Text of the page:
I think it is you who are attempting to apply your own rules. I prefer to abide by community standards. Are you willing to do so as well?

"Now that you know that is NOT the case, what are you planning to do from here?"

Abide by the community's decision, if it is rendered. If not, you and I will have to figure it out ourselves, or try to stay out of each other's way.

"I do not need more enemies in life. I have shown I can admit when I am wrong."

If I am shown to be wrong, as I said, I will apologize to you, sincerely. As for enemies, this is not important enough for that word to even enter the conversation. We had a disagreement, no more. Hopefully we are now on the way to sorting it out.
You are clearly an intelligent fellow with a lot to contribute to BPL, and it would be good if we could dialogue without it degenerating into a flame war. With a little good will and perseverance, I'm sure we can put this to rest.

Edited for content, grammar, syntax, etc.

Edited by ouzel on 04/23/2013 21:11:56 MDT.

Everett Vinzant
(wn7ant) - MLife

Locale: CDT
Re: Re: Re: Re: have to read closer on 04/24/2013 14:48:30 MDT Print View

Tom K.,

Apparently we have no problem here then.

I was using the term felled in the past tense. The person in the story wasn't the cause. They were using material already down.

With that being the case, as far as I can tell, we actually agree. Most of the misunderstanding seems to have grown from the use of a word I thought I put in the past tense.

I see how this situation developed on your side.

If I have offended you, I apologize. I don't need another person to avoid in life.

Tom Kirchner
(ouzel) - MLife

Locale: Pacific Northwest/Sierra
Re: Re: Re: Re: Re: have to read closer @Everett on 04/24/2013 20:16:52 MDT Print View

"If I have offended you, I apologize. I don't need another person to avoid in life."

Let's make it a reciprocal apology, Everett, and proceed henceforth in an atmosphere of cordial dialogue when our interests intersect in the same thread. I have pretty much chalked up the acrimony to a combination of our different posting styles and this being our first encounter; the one dimensional nature of the Internet, which does not convey the various non linguistic cues so important to effective communication, didn't help either, IMO. It has been resolved amicably, as far as I'm concerned. As you said, "we have no problem here".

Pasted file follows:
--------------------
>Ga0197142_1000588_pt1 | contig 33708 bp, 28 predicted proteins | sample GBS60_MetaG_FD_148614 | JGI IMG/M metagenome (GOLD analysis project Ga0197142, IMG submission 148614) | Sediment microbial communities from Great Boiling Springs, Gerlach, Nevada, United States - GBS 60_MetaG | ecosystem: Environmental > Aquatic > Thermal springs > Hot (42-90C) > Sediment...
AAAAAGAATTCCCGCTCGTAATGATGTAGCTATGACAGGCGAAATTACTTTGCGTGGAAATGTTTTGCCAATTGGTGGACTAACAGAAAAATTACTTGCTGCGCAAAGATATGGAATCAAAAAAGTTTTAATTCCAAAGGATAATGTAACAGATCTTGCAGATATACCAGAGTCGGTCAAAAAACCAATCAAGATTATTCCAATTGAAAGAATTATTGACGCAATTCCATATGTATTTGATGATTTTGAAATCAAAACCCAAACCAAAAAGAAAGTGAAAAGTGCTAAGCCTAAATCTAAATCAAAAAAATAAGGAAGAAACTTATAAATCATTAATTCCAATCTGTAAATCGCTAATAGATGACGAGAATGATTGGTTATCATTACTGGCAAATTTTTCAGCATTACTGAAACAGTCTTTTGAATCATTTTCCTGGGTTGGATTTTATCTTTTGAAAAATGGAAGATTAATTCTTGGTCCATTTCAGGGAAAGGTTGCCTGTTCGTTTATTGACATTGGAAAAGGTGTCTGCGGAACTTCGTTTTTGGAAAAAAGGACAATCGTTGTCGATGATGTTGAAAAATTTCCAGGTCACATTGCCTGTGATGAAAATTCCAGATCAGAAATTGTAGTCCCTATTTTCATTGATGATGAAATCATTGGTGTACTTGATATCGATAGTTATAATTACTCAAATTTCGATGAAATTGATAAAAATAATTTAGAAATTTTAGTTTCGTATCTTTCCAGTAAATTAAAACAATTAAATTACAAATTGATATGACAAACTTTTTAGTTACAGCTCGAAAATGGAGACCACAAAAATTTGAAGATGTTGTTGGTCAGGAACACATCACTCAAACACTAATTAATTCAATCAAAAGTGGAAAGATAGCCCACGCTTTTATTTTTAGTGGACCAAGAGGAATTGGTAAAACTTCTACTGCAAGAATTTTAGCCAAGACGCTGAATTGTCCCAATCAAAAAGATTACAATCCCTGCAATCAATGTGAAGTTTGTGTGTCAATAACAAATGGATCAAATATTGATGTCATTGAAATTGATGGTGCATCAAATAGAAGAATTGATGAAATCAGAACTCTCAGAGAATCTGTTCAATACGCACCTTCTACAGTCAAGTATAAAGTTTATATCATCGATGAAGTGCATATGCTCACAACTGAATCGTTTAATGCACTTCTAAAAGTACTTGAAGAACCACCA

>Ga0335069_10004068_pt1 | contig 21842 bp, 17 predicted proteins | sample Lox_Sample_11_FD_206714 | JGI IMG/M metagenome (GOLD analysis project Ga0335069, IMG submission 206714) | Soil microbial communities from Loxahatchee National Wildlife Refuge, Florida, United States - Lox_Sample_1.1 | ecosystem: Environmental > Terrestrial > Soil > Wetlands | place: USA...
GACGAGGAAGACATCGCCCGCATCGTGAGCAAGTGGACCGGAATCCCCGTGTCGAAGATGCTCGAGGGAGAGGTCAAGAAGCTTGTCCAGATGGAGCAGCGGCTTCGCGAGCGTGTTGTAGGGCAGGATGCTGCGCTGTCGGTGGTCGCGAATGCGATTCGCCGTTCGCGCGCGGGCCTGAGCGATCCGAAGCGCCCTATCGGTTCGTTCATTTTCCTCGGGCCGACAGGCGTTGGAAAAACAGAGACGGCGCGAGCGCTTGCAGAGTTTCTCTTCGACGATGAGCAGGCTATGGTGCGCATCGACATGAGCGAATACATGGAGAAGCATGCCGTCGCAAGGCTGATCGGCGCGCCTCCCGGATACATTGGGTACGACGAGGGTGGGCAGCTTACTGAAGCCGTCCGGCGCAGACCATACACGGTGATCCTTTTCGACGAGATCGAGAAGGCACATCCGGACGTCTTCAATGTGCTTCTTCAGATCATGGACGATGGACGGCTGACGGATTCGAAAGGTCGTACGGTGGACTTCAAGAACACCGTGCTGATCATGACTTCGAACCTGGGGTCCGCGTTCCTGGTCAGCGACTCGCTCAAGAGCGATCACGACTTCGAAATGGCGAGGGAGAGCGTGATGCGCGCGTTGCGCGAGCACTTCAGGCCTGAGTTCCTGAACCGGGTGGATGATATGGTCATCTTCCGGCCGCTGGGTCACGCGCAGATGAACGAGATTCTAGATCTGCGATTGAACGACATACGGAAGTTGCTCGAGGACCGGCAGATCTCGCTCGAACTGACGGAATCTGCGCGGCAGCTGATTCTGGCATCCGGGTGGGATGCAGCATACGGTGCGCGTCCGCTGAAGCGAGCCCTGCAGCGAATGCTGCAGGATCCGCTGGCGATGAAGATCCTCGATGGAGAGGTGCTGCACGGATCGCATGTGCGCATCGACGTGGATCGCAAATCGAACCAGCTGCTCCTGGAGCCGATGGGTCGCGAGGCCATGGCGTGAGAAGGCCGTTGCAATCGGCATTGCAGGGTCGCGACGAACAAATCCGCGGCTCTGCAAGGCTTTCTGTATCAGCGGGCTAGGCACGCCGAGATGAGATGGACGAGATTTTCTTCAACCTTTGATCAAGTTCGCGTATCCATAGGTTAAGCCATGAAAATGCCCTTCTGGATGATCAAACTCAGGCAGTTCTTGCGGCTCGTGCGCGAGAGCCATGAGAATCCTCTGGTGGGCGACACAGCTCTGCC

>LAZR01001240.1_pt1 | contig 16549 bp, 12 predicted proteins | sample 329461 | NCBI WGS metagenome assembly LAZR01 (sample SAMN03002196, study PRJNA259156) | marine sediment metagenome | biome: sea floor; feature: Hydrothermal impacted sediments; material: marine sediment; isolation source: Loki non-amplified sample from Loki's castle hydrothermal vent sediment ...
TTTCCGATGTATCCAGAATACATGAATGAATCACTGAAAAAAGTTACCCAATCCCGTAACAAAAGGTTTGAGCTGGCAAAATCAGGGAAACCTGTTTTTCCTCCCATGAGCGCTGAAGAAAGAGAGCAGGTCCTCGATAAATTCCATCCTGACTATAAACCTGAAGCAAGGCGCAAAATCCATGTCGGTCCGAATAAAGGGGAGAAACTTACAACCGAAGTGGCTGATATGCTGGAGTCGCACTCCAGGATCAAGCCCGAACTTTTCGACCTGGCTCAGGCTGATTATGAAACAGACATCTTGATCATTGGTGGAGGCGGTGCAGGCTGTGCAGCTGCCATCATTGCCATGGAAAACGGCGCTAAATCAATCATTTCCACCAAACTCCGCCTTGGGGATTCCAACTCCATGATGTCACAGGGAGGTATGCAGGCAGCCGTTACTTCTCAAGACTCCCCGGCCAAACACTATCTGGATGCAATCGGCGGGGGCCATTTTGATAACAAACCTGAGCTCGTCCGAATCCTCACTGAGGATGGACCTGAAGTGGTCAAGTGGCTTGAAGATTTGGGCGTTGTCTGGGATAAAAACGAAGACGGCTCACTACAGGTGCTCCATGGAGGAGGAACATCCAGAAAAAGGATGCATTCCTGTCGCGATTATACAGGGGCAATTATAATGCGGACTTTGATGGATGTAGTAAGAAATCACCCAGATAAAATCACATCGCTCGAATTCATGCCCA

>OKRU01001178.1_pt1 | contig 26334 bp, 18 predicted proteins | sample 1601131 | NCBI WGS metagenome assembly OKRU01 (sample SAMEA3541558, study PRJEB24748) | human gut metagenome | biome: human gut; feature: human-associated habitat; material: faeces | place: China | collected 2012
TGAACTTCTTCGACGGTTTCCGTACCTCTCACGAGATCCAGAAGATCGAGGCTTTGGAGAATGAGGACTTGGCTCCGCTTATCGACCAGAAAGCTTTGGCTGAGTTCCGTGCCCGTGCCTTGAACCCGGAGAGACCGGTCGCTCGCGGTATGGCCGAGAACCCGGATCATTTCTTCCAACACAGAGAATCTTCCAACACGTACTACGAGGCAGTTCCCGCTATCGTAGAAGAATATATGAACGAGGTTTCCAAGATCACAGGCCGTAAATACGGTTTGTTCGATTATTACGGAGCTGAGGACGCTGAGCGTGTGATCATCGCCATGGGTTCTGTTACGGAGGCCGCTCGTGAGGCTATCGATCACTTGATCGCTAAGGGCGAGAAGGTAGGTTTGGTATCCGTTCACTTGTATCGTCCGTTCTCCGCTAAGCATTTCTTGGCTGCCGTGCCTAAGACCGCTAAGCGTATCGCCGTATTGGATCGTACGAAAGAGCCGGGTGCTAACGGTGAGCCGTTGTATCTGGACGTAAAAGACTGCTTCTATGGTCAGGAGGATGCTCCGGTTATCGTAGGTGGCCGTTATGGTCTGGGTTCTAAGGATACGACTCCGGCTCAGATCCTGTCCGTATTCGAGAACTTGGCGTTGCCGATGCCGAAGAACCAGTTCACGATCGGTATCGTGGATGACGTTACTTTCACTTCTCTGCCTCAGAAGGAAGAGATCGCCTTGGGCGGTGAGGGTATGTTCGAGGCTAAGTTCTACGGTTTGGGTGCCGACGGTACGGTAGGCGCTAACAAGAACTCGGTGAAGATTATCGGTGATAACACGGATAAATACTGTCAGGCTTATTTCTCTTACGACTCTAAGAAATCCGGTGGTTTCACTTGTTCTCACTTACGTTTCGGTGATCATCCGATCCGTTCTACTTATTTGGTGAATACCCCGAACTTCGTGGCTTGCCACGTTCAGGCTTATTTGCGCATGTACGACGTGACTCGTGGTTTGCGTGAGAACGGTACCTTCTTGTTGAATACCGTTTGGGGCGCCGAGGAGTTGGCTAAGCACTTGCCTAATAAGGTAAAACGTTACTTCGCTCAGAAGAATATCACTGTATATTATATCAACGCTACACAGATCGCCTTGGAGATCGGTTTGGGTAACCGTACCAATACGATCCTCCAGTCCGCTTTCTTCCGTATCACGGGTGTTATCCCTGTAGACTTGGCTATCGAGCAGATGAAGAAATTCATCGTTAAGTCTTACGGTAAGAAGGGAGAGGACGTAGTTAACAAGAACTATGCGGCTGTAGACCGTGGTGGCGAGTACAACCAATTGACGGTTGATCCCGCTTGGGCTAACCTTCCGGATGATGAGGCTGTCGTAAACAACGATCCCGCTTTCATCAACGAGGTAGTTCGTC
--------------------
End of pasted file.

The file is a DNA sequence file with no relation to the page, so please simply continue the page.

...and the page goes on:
Welcome to BPL!

Eric Blumensaadt
(Danepacker) - MLife

Locale: Mojave Desert
Bushcraft, "survival" and Scouting skills on 04/25/2013 01:04:31 MDT Print View

I'm a lightweight backpacker (not UL) but, being an elder of the tribe I DO have "bushcraft" skills taught to me when I was in the Boy Scouts in the 1950s.

Yes, I know how to use an axe quite well (and sharpen it). I know many lashings and knots. I know how to (and have made) lean-tos. Back in the day we called these skills "Pioneering" and all Scouts had to learn them at risk of losing their manliness if they didn't. There was even a Pioneering merit badge. I kid you not.

Bushcrafting is just Pioneering under a different name. It's 50's era Scouting skills.

But unless I'm totally f_____d I'll never need those skills.

Edited by Danepacker on 04/25/2013 01:10:00 MDT.

Bob Shaver
(rshaver) - F

Locale: West
the two are not mutually exclusive on 04/29/2013 09:24:44 MDT Print View

I don't see the two groups, backpackers and bushcrafters, as different groups. I have some bushcraft skills, and some lightweight backpacking skills. And some mountaineering skills, and some orienteering skills, and some cooking and survival skills. I have been on backpacks where I had to make tent stakes and poles from sticks, where I improvised water filters, cooked fish, and I could rig a shelter if I have to. It would be incorrect to assume bushcrafter folks don't backpack or vice versa. I just finished making a knife for my son's Eagle rank, kind of a bushcraft project.

Its good for backpackers to have a wide range of skills, and to put ultra light backpackers up as some kind of elite club is not useful or accurate.